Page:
My father and mother never met again in this world. They kept up a regular correspondence for years, and the most precious mementoes of my existence are the faded old letters that he wrote, full of love, and always hoping that the future would bring brighter days. In nearly every letter is a message for me. "Tell my darling little Lizzie," he writes, "to be a good girl, and to learn her book. Kiss her for me, and tell her that I will come to see her some day." Thus he wrote time and again, but he never came. He lived in hope, but died without ever seeing his wife and child.
I note a few extracts from one of my father's letters to my mother, following copy literally:
"SHELBYVILE, Sept. 6, 1833.
"Mrs. Agnes Hobbs
"Dear Wife: My dear biloved wife I am more than glad to meet with opportun[i]ty writee thes few lines to you by my Mistress who ar now about starterng to virginia, and sevl others of my old friends are with her; in compeney Mrs. Ann Rus the wife of master Thos Rus and Dan Woodiard and his family and I am very sorry that I havn the chance to go with them as I feele Determid to see you If life last again. I am now here and out at this pleace so I am not abble to get of at this time. I am write well and hearty and all the rest of masters family. I heard this eveng by Mistress that ar just from theree all sends love to you and all my old frends. I am a living in a town called Shelbyville and I have wrote a greate many letters since Ive beene here and almost been reeady to my selfe that its out of the question to write any more at tall: my dear wife I dont feeld no whys like giving out writing to you as yet and I hope when you get this letter that you be Inncougege to write me a letter. I am well satisfied at my living at this place I am a making money for my own benifit and I hope that its to yours also If I live to see Nexct year I shall heve my own time from master by giving him 100 and twenty Dollars a year and I thinke I shall be doing good bisness at that and heve something more thean all that. I hope with gods helpe that I may be abble to rejoys with you on the earth and In heaven lets meet when will I am detemnid to nuver stope praying, not in this earth and I hope to praise god In glory there weel meet to part no more forever. So my dear wife I hope to meet you In paradase to prase god forever * * * * * I want Elizabeth to be a good girl and not to thinke that becasue I am bound so fare that gods not abble to open the way * * * *
"Hobbs a servant of Grum."
The last letter that my mother received from my father was dated Shelbyville, Tennessee, March 20, 1839. He writes in a cheerful strain, and hopes to see her soon. Alas! he looked forward to a meeting in vain. Year after year the one great hope swelled in his heart, but the hope was only realized beyond the dark portals of the grave.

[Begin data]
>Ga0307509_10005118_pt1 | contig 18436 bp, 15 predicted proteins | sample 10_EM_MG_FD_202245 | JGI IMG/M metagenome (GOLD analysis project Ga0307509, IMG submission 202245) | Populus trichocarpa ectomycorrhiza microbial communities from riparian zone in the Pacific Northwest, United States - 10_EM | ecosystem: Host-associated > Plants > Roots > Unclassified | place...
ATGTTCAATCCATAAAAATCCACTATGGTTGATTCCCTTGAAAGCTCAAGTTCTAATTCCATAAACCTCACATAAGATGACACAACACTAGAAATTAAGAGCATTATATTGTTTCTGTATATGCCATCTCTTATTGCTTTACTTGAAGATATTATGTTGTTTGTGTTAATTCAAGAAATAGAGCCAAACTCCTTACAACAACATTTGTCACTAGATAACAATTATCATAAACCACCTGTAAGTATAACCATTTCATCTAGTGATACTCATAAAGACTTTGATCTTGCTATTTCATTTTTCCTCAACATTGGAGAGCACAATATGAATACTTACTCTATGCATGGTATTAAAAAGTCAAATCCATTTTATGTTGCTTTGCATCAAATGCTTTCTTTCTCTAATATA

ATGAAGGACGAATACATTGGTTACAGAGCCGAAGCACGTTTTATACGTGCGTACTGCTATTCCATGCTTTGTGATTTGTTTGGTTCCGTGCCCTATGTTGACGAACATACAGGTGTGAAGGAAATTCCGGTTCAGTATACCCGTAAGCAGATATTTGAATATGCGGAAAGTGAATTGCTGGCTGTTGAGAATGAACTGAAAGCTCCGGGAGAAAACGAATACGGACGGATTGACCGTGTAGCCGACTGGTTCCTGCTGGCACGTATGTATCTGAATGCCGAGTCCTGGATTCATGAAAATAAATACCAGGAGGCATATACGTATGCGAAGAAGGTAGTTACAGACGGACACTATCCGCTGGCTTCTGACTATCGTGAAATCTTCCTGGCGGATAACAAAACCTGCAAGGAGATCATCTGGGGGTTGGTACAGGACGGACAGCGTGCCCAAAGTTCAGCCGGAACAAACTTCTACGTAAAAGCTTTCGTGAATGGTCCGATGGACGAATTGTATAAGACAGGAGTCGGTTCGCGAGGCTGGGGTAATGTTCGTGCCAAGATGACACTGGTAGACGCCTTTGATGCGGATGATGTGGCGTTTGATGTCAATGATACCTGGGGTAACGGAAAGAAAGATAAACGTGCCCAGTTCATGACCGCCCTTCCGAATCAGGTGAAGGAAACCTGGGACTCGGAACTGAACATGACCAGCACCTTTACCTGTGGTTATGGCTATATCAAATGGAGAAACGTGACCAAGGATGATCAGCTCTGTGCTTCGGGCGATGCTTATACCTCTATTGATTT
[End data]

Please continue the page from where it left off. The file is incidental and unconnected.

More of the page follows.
When I was about seven years old I witnessed, for the first time, the sale of a human being. We were living at Prince Edward, in Virginia, and master had just purchased his hogs for the winter, for which he was unable to pay in full. To escape from his embarrassment it was necessary to sell one of the slaves. Little Joe, the son of the cook, was selected as the victim. His mother was ordered to dress him up in his Sunday clothes, and send him to the house. He came in with a bright face, was placed in the scales, and was sold, like the hogs, at so much per pound. His mother was kept in ignorance of the transaction, but her suspicions were aroused. When her son started for Petersburgh in the wagon, the truth began to dawn upon her mind, and she pleaded piteously that her boy should not be taken from her; but master quieted her by telling her that he was simply going to town with the wagon, and would be back in the morning. Morning came, but little Joe did not return to his mother. Morning after morning passed, and the mother went down to the grave without ever seeing her child again. One day she was whipped for grieving for her lost boy. Colonel Burwell never liked to see one of his slaves wear a sorrowful face, and those who offended in this particular way were always punished. Alas! the sunny face of the slave is not always an indication of sunshine in the heart. Colonel Burwell at one time owned about seventy slaves, all of which were sold, and in a majority of instances wives were separated from husbands and children from their parents. Slavery in the Border States forty years ago was different from what it was twenty years ago. Time seemed to soften the hearts of master and mistress, and to insure kinder and more humane treatment to bondsmen and bondswomen. When I was quite a child, an incident occurred which my mother afterward impressed more strongly on my mind. One of my uncles, a slave of Colonel Burwell, lost a pair of ploughlines, and when the loss was made known the master gave him a new pair, and told him that if he did not take care of them he would punish him severely. In a few weeks the second pair of lines was stolen, and my uncle hung himself rather than meet the displeasure of his master. My mother went to the spring in the morning for a pail of water, and on looking up into the willow tree which shaded the bubbling crystal stream, she discovered the lifeless form of her brother suspended beneath one of the strong branches. Rather than be punished the way Colonel Burwell punished his servants, he took his own life. Slavery had its dark side as well as its bright side.